Kim (McGrath) Haemmerle
Class of 2008
Talent Acquisition/Research, eBay Enterprise
I always find it humorous when people ask, "What can you do with an English degree?" I think the question should really be "What can't you do with an English degree?" As an English major at WCU, I honed skills that enable me to write effectively, read critically, research strategically, and think analytically. I use these skills on a daily basis, and each one has proven to be an invaluable asset in the professional working world, whether I was a proofreader, a recruiter, or a research analyst. I look back at my time in the English department with so many good memories.
My fondest memory was the day my advisor suggested that I intern at the Francis Harvey Green Library. I had no idea it would have such a profound impact on my future choices. I was the first student to ever intern at the library, so naturally I was a bit nervous; my fears were put to rest the moment I met my internship supervisor, Adele. In less than five months, she guided me through a program of shadowing multiple librarians, working on a variety of projects, and writing a library newsletter. I knew I loved the library, but with graduation approaching, I needed some time in the "real world" before I could make the decision to go to graduate school.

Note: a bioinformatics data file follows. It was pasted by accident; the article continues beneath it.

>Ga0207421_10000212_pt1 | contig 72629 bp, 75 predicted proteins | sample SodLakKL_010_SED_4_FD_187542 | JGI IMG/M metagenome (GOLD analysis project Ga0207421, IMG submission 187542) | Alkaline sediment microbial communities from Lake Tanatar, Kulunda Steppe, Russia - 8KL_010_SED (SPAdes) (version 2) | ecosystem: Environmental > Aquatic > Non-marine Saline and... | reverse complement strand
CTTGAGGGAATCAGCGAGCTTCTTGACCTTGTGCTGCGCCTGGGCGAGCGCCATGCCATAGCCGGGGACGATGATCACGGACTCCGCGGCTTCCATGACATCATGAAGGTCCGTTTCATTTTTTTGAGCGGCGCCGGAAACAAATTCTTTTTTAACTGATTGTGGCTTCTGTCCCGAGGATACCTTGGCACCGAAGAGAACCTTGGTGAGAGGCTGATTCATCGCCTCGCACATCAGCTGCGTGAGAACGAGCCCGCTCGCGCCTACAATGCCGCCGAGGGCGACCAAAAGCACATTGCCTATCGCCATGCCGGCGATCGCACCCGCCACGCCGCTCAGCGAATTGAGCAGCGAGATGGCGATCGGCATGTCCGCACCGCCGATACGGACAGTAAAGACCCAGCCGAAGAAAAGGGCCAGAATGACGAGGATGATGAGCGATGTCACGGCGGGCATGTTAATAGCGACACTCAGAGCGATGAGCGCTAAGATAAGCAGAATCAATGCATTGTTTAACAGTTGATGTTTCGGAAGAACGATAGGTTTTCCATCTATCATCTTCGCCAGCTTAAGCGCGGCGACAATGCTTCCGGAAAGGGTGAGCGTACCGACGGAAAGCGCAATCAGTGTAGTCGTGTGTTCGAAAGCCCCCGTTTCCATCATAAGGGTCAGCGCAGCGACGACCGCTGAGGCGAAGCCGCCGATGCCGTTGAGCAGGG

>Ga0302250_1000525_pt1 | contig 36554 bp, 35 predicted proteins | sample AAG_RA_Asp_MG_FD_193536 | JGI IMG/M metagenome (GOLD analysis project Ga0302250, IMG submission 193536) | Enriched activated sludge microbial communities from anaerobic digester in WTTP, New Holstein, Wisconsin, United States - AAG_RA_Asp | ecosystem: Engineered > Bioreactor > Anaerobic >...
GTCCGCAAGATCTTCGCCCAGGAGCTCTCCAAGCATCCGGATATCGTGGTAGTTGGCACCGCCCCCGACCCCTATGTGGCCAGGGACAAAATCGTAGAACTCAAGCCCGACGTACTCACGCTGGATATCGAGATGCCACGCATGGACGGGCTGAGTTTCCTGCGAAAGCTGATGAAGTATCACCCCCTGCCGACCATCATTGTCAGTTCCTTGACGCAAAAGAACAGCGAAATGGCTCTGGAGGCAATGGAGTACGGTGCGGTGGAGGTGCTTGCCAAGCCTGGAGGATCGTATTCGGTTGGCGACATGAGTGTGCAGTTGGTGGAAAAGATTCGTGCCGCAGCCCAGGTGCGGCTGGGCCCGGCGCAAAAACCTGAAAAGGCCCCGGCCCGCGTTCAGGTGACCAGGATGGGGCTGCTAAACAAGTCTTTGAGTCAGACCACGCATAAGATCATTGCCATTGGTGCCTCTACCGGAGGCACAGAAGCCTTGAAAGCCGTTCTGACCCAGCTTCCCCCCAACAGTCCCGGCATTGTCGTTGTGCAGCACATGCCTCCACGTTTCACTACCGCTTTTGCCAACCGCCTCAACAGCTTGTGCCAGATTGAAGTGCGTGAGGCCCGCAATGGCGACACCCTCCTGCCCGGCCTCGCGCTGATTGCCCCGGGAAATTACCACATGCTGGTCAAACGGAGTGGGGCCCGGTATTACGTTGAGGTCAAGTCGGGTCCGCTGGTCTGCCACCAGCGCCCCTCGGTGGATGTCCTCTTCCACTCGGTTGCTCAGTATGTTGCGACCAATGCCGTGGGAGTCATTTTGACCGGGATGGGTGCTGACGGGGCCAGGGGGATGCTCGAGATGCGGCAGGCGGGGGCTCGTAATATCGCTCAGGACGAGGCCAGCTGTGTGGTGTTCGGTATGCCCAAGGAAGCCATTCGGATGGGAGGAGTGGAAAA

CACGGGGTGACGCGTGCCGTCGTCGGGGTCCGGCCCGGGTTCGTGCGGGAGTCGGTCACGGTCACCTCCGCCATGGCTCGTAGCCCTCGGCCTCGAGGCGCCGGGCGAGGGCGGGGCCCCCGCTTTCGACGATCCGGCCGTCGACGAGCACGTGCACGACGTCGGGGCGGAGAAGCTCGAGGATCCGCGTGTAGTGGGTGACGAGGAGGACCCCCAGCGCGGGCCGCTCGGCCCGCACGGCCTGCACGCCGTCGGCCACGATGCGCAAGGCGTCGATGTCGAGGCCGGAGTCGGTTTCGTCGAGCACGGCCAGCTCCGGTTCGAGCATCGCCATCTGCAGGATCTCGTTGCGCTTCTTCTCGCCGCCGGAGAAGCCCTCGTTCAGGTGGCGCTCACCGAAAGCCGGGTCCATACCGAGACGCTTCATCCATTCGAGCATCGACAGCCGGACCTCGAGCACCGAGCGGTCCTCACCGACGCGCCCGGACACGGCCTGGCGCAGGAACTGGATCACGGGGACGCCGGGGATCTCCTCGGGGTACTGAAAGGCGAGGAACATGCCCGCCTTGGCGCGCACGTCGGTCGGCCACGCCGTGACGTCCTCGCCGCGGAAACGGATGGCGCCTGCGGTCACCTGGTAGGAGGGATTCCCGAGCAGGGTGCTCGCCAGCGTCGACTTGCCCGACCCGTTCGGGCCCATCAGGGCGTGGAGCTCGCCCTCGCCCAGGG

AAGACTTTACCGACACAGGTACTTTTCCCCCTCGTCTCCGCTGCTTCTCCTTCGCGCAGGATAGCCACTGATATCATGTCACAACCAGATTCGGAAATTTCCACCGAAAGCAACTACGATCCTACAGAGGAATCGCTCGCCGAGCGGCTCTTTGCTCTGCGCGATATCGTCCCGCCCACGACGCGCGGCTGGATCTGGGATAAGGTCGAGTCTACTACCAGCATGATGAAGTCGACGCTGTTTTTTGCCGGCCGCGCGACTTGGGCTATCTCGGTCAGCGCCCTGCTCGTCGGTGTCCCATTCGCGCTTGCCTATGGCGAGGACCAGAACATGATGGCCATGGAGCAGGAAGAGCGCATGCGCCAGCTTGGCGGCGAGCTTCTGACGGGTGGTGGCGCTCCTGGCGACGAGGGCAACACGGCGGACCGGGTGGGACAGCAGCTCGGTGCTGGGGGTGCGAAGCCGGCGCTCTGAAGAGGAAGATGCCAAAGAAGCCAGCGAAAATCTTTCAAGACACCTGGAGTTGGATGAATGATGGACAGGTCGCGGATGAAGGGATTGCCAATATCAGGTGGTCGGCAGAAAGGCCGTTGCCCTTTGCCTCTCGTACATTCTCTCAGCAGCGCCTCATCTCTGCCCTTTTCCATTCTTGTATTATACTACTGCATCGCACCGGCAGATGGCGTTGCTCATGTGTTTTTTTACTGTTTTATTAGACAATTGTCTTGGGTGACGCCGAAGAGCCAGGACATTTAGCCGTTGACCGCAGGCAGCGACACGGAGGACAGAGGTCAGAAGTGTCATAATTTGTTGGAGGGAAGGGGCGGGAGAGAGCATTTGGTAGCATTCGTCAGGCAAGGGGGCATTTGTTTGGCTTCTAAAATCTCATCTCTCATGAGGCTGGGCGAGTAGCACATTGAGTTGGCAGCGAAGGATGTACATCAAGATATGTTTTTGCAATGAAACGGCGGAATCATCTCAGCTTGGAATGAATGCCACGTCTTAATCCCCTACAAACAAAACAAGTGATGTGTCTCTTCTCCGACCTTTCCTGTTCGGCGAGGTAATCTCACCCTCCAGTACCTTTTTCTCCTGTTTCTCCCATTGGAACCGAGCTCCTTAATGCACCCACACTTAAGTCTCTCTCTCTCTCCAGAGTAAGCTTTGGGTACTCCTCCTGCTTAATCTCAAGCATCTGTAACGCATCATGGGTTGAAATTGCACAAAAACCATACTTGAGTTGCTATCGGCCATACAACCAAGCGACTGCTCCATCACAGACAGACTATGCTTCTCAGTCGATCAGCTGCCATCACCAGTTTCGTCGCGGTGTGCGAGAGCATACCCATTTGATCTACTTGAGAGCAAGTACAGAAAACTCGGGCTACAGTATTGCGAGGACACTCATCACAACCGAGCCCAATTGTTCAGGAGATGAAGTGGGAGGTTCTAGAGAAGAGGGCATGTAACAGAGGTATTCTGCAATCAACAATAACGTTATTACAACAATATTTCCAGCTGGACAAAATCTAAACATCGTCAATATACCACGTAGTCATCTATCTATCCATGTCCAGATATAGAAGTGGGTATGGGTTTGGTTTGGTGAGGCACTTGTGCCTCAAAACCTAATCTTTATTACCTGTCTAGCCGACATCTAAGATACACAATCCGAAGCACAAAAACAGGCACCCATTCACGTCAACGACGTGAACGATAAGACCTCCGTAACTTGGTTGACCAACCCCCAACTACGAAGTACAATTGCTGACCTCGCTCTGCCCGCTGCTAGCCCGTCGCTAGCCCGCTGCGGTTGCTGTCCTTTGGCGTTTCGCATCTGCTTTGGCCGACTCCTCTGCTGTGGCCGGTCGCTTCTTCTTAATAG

Since 2008, I've had a number of different jobs, each one acting as a stepping-stone to the next. I started as a proofreader, a quintessential English major job. It was BORING (my apologies if you are a proofreader!) Within six months, I was looking for a change, and I took on the challenge of . . . recruiting. I never thought that I would love it as much as I did, but I was hooked. During that time, I also decided I was ready to go back to school. In two years, I completed my MLIS graduate degree at the University of Pittsburgh. After graduation, I accepted a job as a prospect research analyst at Villanova University. (Note: prospect research is a really cool job if you love to do research, specifically on people.) My original intention was to attend VU for a second graduate degree and eventually move into a reference librarian role. But before I could apply, eBay came calling.
My job at eBay is the perfect combination of talent acquisition and research. I am the company's first research analyst, and I provide our recruiting group with labor and talent market intelligence. My research includes site strategies, data trends, and competitive information, all of which help guide eBay's sourcing and recruiting efforts to save time and money. Every day, I use the skills I honed as an English major: I am writing (a lot of) emails, speaking with people from all walks of life, analyzing mountains of information, and creating research presentations. I am successful in this role, and those that preceded it, because of the core skills from my days as an English major.